In the world of embedded and computer security, one of the often debated topics is whether 128-bit symmetric key, used for AES (Advanced Encryption Standard) is computationally secure against brute-force attack. Governments and businesses place a great deal of faith in the belief that AES is so secure that its security key can never be broken, despite some of the inherent flaws in AES.
This article describes the strength of the cryptographic system against brute force attacks with different key sizes and the time it takes to successfully mount a brute force attack factoring future advancements in processing speeds.
Any cryptographic algorithm requires multi-bit key to encrypt the data as shown in Figure 1.
Figure 1: Multi-bit key to encrypt data using cryptographic algorithm
The key length used in the encryption determines the practical feasibility of performing a brute-force attack, with longer keys exponentially more difficult to crack than shorter ones.
Brute-force attack involves systematically checking all possible key combinations until the correct key is found and is one way to attack when it is not possible to take advantage of other weaknesses in an encryption system.
Here is an example of a brute force attack on a 4-bit key:
Figure 2: Brute Force attack on 4-bit key
As shown, it will take a maximum 16 rounds to check every possible key combination starting with "0000." Given sufficient time, a brute force attack is capable of cracking any known algorithm.
The following table just shows the possible number of key combinations with respect to key size:
Figure 3: Key combinations versus Key size
Notice the exponential increase in possible combinations as the key size increases. "DES" is part of a symmetric cryptographic algorithm with a key size of 56 bits that has been cracked in the past using brute force attack.
There is also a physical argument that a 128-bit symmetric key is computationally secure against brute-force attack. Just consider the following:
Faster supercomputer (as per Wikipedia): 10.51 Pentaflops = 10.51 x 10^{15} Flops [Flops = Floating point operations per second]
No. of Flops required per combination check: 1000 (very optimistic but just assume for now)
No. of combination checks per second = (10.51 x 10^{15}) / 1000 = 10.51 x 10^{12}
No. of seconds in one Year = 365 x 24 x 60 x 60 = 31536000
No. of Years to crack AES with 128-bit Key = (3.4 x 10^{38}) / [(10.51 x 10^{12}) x 31536000]
= (0.323 x 10^{26})/31536000
= 1.02 x 10^{18}
= 1 billion billion years
Figure 4: Time to crack Cryptographic Key versus Key size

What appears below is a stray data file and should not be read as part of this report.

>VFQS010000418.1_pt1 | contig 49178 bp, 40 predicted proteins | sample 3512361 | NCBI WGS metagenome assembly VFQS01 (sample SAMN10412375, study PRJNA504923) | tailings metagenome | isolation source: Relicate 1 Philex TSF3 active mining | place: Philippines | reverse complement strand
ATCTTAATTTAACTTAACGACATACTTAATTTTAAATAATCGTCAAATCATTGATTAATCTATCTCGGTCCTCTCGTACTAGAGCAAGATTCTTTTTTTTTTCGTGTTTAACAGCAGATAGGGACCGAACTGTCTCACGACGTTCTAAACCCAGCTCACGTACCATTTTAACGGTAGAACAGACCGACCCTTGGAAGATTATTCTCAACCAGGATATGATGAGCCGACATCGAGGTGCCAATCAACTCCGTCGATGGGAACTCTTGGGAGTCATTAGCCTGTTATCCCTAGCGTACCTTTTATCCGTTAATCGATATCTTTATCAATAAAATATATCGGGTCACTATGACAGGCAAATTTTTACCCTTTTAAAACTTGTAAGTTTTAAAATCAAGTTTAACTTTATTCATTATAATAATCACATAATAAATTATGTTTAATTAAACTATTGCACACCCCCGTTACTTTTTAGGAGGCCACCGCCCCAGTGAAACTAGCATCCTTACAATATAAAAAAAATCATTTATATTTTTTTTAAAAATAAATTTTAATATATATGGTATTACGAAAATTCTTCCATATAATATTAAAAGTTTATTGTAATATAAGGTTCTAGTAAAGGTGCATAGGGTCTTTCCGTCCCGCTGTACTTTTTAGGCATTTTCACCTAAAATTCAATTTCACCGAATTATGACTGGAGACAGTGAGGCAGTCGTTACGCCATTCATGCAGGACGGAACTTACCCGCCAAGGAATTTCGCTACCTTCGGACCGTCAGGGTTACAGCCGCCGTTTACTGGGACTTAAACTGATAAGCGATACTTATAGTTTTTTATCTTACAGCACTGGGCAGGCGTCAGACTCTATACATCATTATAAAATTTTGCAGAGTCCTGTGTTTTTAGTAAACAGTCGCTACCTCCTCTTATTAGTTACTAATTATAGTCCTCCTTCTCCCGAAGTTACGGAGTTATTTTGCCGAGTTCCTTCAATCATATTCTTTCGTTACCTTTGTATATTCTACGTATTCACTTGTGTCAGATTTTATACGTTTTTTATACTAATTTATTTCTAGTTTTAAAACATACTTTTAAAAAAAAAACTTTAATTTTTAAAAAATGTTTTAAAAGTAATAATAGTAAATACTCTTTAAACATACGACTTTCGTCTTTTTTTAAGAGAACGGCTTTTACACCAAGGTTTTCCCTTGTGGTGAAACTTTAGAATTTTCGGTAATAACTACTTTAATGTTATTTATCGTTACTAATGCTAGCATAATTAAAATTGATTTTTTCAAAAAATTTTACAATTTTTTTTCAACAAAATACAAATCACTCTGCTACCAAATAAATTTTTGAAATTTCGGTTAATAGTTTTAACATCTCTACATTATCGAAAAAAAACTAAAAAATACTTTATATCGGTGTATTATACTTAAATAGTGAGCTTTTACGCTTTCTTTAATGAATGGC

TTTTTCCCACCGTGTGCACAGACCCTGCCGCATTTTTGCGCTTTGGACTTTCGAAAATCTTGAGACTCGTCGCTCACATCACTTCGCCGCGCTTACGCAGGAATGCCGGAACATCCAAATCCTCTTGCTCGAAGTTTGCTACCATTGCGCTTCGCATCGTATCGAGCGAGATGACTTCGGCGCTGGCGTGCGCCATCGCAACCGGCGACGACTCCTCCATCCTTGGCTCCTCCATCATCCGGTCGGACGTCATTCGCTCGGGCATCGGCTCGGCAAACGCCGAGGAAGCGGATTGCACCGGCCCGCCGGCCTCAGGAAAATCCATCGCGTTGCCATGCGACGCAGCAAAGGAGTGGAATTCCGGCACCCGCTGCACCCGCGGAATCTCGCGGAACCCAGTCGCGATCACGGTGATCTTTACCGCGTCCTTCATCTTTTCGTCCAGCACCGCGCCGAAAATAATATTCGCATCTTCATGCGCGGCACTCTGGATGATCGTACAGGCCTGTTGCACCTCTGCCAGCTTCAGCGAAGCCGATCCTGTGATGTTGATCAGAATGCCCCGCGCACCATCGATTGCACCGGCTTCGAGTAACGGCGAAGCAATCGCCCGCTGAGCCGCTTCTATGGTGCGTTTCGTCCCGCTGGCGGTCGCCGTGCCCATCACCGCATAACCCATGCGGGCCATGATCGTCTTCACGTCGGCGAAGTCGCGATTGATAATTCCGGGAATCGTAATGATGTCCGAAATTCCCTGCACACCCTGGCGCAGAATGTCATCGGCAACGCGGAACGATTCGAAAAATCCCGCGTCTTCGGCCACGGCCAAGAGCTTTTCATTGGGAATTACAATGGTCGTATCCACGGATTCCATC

As shown above, even with a supercomputer, it would take 1 billion billion years to crack the 128-bit AES key using brute force attack. This is more than the age of the universe (13.75 billion years). If one were to assume that a computing system existed that could recover a DES key in a second, it would still take that same machine approximately 149 trillion years to crack a 128-bit AES key.
There are more interesting examples. The following snippet is a snapshot of one the technical papers from Seagate titled "128-bit versus 256-bit AES encryption" to explain why 128-bit AES is sufficient to meet future needs.
If you assume:
Every person on the planet owns 10 computers.
There are 7 billion people on the planet.
Each of these computers can test 1 billion key combinations per second.
On average, you can crack the key after testing 50% of the possibilities.
Then the earth's population can crack one encryption key in 77,000,000,000,000,000,000,000,000 years!
The bottom line is that if AES could be compromised, the world would come to a standstill. The difference between cracking the AES-128 algorithm and AES-256 algorithm is considered minimal. Whatever breakthrough might crack 128-bit will probably also crack 256-bit.
In the end, AES has never been cracked yet and is safe against any brute force attacks contrary to belief and arguments. However, the key size used for encryption should always be large enough that it could not be cracked by modern computers despite considering advancements in processor speeds based on Moore's law.
About the author Mohit Arora (mohit.arora@freescale.com) is a Sr. Systems engineer and Security Architect at Freescale Semiconductor. He is responsible for product and architecture definition for 32-bit industrial and general-purpose parts. "Embedded Security" is one of his main expertise and focus areas and he also leads the Security IP Asset team in AISG (Automotive Industrial and Solution Group). He holds more than 35 publications and is also the author of the book "The Art of Hardware Architecture."
This is quite interesting! This article is talking about a brute force attack, however there can be other kind of attacks. more sophisticated and with higher complexity algorithms. Like the next link http://www.computerworld.com/s/article/9219297/AES_proved_vulnerable_by_Microsoft_researchers
belongs to an article in which a pair of scientists doing research in Microsoft facilities discovered a way to crack the AES encryption 3 to 5 times faster. Still this seems to be actually hypothetical since even so, they'd need still billions of years to actually decode the key.